How to be ‘me’ in an interview.


I recently came across a blog by Jeevan Balani on Glassdoor called ‘How Can I Be Authentic In Interviews?’

After positive feedback from our recent blog ‘How to deal with nerves before interviews,’ this article struck a chord with me.

how to be me in an interview

What happens to the confident, experienced candidate that applied for the job when they walk through the interview doors?

We’ve taken elements from Jeevan’s article from Glassdoor to show you how you can be your true self in an unnatural setting.



As an interviewer we don’t always look for the ‘perfect’ answer, we want to understand three core aspects about you:

1. Will they enjoy working with you?

2. Are you genuinely excited about the opportunity?

3. Do you have the core capabilities to do the job?

And, the best way to answer these questions for the interviewer is to present your authentic, true self, and here are some techniques to help you just do that.

1. Clearly highlight the aspects of the job that excite you most

One of the most common mistakes candidates make when answering the question “tell me about yourself” is they list out their prior roles and accomplishments like a set of transactions. In doing so, you are missWoman dismissing jobing out on an opportunity to talk about why you pursued certain opportunities and what excited you about those roles.
Moreover, talking about aspects of the job you enjoy will naturally bring out your enthusiasm, and generate a smile and positive body language, while also humanizing the conversation.


2. Be precise about your interest in the company and role

One of the most common interview questions candidates get asked is why they are interested in the opportunity. And, often, candidates will answer by simply praising the company in a vague manner. For example, “I think your company is doing great things in the industry.” An imprecise answer like this lacks thoughtfulness, and can also be construed as ingenuine.
Instead, it is better to give specific reasons you are interested in the opportunity, which can include discrete aspects of the company culture, the impact on others, and the specific problems you would be solving.


3. Do not be self-deprecating in the pursuit of humility

There is a common tendency for candidates to be self-deprecating and point out imperfect aspects of their candidacy. For example, they may discount how much they contributed to accomplishments they listed on their resume, or diminish the importance of a prior role.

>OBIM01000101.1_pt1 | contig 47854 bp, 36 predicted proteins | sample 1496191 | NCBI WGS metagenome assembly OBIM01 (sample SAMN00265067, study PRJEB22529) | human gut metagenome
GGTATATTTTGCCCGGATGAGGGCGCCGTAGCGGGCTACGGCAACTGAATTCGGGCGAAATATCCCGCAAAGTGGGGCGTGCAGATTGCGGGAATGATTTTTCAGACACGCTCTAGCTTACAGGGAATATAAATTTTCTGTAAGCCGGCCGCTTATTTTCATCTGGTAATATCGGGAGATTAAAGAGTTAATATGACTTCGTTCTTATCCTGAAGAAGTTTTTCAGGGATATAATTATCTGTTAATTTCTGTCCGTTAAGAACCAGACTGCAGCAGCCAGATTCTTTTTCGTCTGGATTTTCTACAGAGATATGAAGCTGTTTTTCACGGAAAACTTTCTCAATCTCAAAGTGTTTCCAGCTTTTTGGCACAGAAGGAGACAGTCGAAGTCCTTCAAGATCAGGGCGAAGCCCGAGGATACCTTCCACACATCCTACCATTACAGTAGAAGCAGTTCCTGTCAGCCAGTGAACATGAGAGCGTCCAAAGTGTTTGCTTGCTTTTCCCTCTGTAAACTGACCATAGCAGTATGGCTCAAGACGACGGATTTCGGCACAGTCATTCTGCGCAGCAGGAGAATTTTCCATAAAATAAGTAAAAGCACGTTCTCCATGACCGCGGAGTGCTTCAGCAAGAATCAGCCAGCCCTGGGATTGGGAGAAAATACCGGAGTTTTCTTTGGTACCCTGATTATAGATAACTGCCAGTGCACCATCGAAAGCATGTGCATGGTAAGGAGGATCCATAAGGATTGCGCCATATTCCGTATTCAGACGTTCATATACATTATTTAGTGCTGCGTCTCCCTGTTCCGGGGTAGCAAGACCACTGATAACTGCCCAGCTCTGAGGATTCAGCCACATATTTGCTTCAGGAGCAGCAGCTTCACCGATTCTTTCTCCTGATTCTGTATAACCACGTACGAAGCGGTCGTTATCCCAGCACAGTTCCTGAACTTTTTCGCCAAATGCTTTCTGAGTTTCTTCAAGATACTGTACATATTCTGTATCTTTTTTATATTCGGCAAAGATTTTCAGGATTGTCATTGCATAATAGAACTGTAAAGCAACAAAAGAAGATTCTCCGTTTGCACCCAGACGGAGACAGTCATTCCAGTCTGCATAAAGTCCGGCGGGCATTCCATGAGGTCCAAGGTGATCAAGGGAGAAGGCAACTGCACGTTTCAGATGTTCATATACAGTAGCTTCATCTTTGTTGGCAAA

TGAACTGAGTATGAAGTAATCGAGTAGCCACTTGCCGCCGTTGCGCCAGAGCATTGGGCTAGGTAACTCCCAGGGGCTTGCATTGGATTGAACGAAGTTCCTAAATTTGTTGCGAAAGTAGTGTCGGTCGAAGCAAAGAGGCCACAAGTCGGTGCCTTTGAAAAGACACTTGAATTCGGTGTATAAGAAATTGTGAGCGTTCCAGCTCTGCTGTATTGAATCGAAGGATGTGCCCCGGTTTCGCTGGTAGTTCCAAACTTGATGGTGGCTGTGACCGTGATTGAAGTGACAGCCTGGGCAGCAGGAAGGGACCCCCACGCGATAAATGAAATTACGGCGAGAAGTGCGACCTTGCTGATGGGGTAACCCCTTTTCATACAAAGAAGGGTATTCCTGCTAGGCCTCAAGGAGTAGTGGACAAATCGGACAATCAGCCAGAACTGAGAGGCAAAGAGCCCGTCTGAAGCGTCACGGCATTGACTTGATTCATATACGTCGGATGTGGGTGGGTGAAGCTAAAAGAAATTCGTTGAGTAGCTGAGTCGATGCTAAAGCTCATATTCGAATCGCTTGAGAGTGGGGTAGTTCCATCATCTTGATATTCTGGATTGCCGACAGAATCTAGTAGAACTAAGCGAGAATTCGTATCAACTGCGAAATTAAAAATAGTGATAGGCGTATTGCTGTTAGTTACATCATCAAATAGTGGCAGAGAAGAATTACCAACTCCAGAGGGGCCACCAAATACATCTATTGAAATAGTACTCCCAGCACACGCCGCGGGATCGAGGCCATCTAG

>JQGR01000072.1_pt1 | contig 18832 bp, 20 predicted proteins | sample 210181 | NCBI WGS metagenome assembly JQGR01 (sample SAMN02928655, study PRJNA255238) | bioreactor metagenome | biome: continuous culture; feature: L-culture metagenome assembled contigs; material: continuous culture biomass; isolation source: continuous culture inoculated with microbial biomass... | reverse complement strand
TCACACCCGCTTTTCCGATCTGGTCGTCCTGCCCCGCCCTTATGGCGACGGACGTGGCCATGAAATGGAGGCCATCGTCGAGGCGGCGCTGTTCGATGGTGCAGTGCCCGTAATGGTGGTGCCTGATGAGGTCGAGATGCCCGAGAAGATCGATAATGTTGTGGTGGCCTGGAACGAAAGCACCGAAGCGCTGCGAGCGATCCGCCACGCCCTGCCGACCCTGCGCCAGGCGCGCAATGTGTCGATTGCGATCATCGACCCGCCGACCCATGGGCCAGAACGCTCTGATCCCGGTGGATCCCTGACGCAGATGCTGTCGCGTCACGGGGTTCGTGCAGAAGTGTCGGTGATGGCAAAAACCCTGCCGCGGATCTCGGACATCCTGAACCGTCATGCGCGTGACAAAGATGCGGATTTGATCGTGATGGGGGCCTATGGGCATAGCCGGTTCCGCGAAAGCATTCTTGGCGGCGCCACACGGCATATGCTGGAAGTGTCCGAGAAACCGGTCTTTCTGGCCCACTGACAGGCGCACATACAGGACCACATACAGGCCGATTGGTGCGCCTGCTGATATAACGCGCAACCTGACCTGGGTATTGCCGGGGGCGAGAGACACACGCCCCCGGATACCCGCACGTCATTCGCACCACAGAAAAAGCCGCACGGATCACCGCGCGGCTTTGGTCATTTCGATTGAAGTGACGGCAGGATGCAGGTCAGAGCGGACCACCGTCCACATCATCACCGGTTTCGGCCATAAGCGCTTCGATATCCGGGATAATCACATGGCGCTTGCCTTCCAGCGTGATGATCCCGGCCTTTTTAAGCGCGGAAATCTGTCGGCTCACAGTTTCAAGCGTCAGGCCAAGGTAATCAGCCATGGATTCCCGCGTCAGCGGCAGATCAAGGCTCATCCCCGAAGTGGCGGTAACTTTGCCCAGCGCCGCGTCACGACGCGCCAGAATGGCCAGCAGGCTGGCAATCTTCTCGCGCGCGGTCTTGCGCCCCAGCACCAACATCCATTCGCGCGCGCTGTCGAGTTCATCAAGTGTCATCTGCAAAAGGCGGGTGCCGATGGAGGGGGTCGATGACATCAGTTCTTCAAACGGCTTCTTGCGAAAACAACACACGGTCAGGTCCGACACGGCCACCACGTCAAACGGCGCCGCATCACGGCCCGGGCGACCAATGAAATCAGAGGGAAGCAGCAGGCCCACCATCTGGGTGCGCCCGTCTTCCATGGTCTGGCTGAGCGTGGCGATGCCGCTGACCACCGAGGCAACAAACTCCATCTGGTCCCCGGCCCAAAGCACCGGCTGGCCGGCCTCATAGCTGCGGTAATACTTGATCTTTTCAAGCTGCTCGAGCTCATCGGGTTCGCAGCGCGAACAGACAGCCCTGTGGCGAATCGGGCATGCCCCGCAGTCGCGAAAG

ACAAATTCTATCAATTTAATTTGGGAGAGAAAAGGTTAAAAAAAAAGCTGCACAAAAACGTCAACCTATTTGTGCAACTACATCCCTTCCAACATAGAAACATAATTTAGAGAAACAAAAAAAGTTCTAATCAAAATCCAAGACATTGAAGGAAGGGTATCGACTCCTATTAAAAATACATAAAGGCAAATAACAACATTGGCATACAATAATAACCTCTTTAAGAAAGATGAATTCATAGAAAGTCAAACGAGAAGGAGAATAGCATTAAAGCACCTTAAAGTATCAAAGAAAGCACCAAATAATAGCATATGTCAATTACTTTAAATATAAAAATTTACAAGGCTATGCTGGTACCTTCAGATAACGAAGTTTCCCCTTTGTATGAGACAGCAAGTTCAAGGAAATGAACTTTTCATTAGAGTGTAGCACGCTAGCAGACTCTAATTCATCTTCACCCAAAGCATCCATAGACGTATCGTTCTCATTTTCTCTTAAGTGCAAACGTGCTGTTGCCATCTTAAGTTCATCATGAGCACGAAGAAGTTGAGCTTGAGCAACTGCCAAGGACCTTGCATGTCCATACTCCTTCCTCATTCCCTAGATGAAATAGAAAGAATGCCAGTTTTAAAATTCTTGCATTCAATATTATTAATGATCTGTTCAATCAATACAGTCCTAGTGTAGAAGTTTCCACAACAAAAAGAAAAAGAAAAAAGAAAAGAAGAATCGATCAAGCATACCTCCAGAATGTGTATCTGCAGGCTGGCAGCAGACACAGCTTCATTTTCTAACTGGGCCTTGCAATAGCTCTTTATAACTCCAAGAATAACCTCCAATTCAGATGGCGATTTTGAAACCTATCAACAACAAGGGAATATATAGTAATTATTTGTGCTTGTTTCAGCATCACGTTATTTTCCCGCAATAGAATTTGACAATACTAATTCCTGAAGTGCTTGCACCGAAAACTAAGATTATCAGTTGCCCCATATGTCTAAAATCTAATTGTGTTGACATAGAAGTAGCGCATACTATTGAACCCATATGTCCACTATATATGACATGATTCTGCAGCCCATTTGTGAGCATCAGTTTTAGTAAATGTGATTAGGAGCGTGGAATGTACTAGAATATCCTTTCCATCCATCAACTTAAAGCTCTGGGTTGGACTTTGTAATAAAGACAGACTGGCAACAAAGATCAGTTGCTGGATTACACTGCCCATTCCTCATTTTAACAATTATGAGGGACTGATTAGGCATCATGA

Given this, a helpful exercise to do before an interview is to go through your resume and make sure you can confidently describe the actions you took in delivering the results you outlined.

4. State your value clearly, without exaggeration

Conversely to the point above, some candidates feel the need to overstate their accomplishments. This could be in the form of exaggerating the scope, actions, or the impact. And, it is important to recognize that each candidate’s accomplishments are contextual to their prior company and role, so it is counter-productive to tell a narrative that does not fit that context. Most interviewers will see through and exaggerated narrative, and more importantly, this will distract you from highlighting the best parts of your candidacy, and providing true clarity on the context of your role so the interviewer can translate the applicability to their organization.

5. Embrace uncertainty

When candidates answer one of the top 8 common interview questions on “where they see themselves in the future”, they often feel the need to be overly precise and paint a loftier vision than they are truly seeking. For example, a finance manager may feel compelled to say they see themselves as a VP of Finance at the company they are interviewing with, to signal ambition to the interviewer. But if this is not a true goal, it will likely not be received as genuine. Instead, you are better served by stating the characteristics of the role you desire in the future, rather than force-fitting an answer that lacks conviction.

6. Acknowledge your development areas

One of the toughest interview questions is “tell me about your greatest weakness.” The two biggest mistakes candidates make on this question are answering it with a playful answer like “I need 5 cups of coffee before I get started in the morning” or sharing a potential strength framed as a weakness.
Employers expect candidates to have weaknesses, and the intent of the question so you are better served by answering the question frankly. A candid answer will show your prospective employer your growth-mindset and will demonstrate a sense of self-awareness and honesty.

If you enjoyed this blog, you may also be interested in;
How to deal with nerves before interviews
Are you dismissing jobs too quickly
Transform your CV